Building our path toward more versatile robots

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Introducing RGB-Stacking as a new robotic manipulation benchmark based on vision
For an individual, picking up a stick and balancing it on a log or piling a pebble on a stone may appear like easy tasks that are quite comparable. But most robots find it difficult to perform many tasks of this nature at once. A distinct set of behaviors is needed to manipulate a stick than to stack stones, much alone stack different dishes on top of each other or put together furniture. Robots must first learn how to interact with a significantly wider variety of items before we can educate them to carry out these types of activities. DeepMind is investigating ways to help robots comprehend the interactions of objects with different geometries, as part of its ambition to create more useful and generalizable robots.

As a new benchmark for vision-based robotic manipulation, we introduce RGB-Stacking in a work that will be presented at CoRL 2021 (Conference on Robot Learning) and is already accessible as a preprint on OpenReview. A robot must learn how to grip various things and balance them on top of one another in order to pass this benchmark. Our research differs from previous studies in that a wide range of objects were employed, and a significant number of empirical assessments were conducted to confirm our findings. Our findings provide a solid foundation for the unsolved issue of generalizing to new objects and show that sophisticated multi-object manipulation may be learned using a combination of simulation and real-world data. We’re making our simulated environment open-source to assist other studies, and we’re also making the blueprints for constructing our real-robot RGB-stacking environment, RGB-object models, and 3D printing instructions available. Additionally, a number of libraries and tools that we utilize in our broader robotics research are being made publicly available.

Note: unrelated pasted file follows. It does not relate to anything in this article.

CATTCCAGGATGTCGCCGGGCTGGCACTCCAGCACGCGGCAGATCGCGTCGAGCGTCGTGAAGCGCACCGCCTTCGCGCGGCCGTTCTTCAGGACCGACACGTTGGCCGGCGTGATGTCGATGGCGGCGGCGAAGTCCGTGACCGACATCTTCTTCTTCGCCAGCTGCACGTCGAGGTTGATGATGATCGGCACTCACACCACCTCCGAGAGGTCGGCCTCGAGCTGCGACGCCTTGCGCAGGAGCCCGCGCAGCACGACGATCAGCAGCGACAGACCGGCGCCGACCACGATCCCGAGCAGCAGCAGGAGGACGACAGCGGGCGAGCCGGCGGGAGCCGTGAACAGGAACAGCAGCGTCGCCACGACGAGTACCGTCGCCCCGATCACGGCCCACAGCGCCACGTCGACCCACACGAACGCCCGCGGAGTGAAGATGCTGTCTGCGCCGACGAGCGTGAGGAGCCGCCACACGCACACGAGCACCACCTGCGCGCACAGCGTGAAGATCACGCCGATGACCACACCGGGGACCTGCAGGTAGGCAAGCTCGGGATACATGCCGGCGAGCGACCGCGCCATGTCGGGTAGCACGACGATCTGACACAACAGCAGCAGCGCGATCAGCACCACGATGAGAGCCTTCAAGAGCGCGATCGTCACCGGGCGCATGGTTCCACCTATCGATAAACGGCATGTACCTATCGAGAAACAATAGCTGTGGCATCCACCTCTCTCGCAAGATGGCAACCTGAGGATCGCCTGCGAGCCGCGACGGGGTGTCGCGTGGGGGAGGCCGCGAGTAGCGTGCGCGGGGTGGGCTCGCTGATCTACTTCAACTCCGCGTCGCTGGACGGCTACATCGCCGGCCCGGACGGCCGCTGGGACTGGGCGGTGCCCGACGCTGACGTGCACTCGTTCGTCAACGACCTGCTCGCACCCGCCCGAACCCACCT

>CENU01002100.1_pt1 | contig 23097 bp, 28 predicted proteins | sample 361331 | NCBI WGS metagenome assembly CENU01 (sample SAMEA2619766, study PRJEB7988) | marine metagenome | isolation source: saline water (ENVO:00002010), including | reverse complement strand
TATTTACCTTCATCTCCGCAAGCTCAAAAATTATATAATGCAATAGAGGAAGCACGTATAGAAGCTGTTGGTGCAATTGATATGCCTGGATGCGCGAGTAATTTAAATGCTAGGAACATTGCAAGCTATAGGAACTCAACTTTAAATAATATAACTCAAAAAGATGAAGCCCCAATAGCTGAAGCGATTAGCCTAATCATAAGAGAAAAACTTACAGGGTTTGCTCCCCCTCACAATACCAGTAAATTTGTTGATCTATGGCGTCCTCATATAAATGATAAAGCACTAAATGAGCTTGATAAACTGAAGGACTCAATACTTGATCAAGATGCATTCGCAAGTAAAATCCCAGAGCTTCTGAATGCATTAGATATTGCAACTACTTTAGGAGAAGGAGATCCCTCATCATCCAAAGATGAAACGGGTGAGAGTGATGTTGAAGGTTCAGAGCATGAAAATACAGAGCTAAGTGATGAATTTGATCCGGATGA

Our objective with RGB-Stacking is to use reinforcement learning to teach a robotic arm how to stack things of varying forms. The term RGB refers to the arrangement of three objects—one each of red, green, and blue—in a basket above a parallel gripper mounted on a robot arm. The objective is straightforward: in 20 seconds, stack the red object atop the blue object while using the green object as a distraction and barrier. Through training on various object sets, the learning process guarantees that the agent gains generalized skills. The characteristics that specify how the agent can grab and stack each item are purposely varied. These are known as grip and stack affordances. This concept of design compels the agent to display actions that beyond a mere pick-and-place tactic.

Every triplet presents different difficulties for the agent: Triplets 1 through 5 have different requirements. For Triplet 1, the top object must be precisely grasped; for Triplet 2, the top object must frequently be used as a tool to flip the bottom object before stacking; for Triplet 3, balancing is necessary; for Triplet 4, precise stacking (i.e., the object centroids must align); and for Triplet 5, the top object can easily roll off if not stacked gently. After evaluating the difficulties of this job, we discovered that our hand-coded programmed baseline could stack objects with a 51% success rate.